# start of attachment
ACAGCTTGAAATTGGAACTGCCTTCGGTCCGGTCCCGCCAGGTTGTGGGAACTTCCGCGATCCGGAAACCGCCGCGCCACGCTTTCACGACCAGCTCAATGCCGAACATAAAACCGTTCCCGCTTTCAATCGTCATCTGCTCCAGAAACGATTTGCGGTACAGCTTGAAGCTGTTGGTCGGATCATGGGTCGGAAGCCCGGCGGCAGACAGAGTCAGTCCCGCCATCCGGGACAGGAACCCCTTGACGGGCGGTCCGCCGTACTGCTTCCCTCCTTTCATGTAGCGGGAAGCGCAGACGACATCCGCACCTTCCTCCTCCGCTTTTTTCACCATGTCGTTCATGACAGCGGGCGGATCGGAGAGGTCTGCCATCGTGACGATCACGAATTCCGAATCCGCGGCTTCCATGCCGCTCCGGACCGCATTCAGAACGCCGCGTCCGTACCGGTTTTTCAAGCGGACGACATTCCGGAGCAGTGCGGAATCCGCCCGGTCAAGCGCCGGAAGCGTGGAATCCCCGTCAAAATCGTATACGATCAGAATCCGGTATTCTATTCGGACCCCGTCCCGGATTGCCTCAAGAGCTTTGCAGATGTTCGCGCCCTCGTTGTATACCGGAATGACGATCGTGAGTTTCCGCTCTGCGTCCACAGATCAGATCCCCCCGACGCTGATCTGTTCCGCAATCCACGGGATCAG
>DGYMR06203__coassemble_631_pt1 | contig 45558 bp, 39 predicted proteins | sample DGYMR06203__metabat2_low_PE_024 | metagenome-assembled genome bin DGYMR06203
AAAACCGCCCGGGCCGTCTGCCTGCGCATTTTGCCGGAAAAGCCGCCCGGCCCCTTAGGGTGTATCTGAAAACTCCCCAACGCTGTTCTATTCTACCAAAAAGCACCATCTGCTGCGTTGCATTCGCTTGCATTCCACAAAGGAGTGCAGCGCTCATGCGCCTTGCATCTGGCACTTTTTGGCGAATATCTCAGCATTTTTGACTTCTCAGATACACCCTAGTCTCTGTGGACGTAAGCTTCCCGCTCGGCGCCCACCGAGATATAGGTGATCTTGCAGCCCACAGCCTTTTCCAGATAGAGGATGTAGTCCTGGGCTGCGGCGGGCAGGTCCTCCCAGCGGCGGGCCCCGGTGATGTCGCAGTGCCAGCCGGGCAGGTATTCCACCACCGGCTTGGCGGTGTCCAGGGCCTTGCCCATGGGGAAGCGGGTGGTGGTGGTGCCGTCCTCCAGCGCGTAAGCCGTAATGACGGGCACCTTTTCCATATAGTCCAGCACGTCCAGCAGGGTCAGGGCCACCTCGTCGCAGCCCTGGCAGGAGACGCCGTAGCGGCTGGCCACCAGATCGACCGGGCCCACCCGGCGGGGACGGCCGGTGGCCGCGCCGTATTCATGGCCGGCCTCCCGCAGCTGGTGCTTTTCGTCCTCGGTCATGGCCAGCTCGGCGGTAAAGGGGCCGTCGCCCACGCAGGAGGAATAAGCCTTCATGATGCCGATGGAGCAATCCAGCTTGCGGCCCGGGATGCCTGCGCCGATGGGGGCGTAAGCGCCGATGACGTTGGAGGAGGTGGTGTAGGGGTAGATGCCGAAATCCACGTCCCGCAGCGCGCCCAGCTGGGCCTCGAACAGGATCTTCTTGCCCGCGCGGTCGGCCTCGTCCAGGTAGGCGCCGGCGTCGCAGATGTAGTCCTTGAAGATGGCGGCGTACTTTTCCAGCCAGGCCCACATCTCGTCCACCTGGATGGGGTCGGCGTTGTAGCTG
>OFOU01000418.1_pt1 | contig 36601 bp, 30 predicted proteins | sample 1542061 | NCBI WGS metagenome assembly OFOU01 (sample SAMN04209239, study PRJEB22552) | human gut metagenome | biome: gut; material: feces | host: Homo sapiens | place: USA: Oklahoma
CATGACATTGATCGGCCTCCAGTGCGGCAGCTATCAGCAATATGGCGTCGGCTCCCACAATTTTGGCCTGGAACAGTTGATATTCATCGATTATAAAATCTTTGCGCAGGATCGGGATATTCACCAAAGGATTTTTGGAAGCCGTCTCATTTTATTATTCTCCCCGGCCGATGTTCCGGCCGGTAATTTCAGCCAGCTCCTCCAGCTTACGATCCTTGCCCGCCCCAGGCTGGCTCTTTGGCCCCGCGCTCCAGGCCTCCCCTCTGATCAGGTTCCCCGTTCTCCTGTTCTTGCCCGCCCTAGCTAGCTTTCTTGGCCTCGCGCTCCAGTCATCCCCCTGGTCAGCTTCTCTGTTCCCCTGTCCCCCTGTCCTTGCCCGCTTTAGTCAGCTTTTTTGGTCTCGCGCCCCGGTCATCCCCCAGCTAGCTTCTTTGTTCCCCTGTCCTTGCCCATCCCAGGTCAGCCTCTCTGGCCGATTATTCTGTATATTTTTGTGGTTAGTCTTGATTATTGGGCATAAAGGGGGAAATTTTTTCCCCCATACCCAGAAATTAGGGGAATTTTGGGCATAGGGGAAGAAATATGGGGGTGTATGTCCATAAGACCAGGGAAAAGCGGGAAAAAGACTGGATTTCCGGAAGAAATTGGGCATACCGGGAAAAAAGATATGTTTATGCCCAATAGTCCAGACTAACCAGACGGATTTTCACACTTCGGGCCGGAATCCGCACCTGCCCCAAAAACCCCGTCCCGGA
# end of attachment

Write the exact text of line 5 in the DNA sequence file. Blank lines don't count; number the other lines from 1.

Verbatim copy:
CATGACATTGATCGGCCTCCAGTGCGGCAGCTATCAGCAATATGGCGTCGGCTCCCACAATTTTGGCCTGGAACAGTTGATATTCATCGATTATAAAATCTTTGCGCAGGATCGGGATATTCACCAAAGGATTTTTGGAAGCCGTCTCATTTTATTATTCTCCCCGGCCGATGTTCCGGCCGGTAATTTCAGCCAGCTCCTCCAGCTTACGATCCTTGCCCGCCCCAGGCTGGCTCTTTGGCCCCGCGCTCCAGGCCTCCCCTCTGATCAGGTTCCCCGTTCTCCTGTTCTTGCCCGCCCTAGCTAGCTTTCTTGGCCTCGCGCTCCAGTCATCCCCCTGGTCAGCTTCTCTGTTCCCCTGTCCCCCTGTCCTTGCCCGCTTTAGTCAGCTTTTTTGGTCTCGCGCCCCGGTCATCCCCCAGCTAGCTTCTTTGTTCCCCTGTCCTTGCCCATCCCAGGTCAGCCTCTCTGGCCGATTATTCTGTATATTTTTGTGGTTAGTCTTGATTATTGGGCATAAAGGGGGAAATTTTTTCCCCCATACCCAGAAATTAGGGGAATTTTGGGCATAGGGGAAGAAATATGGGGGTGTATGTCCATAAGACCAGGGAAAAGCGGGAAAAAGACTGGATTTCCGGAAGAAATTGGGCATACCGGGAAAAAAGATATGTTTATGCCCAATAGTCCAGACTAACCAGACGGATTTTCACACTTCGGGCCGGAATCCGCACCTGCCCCAAAAACCCCGTCCCGGA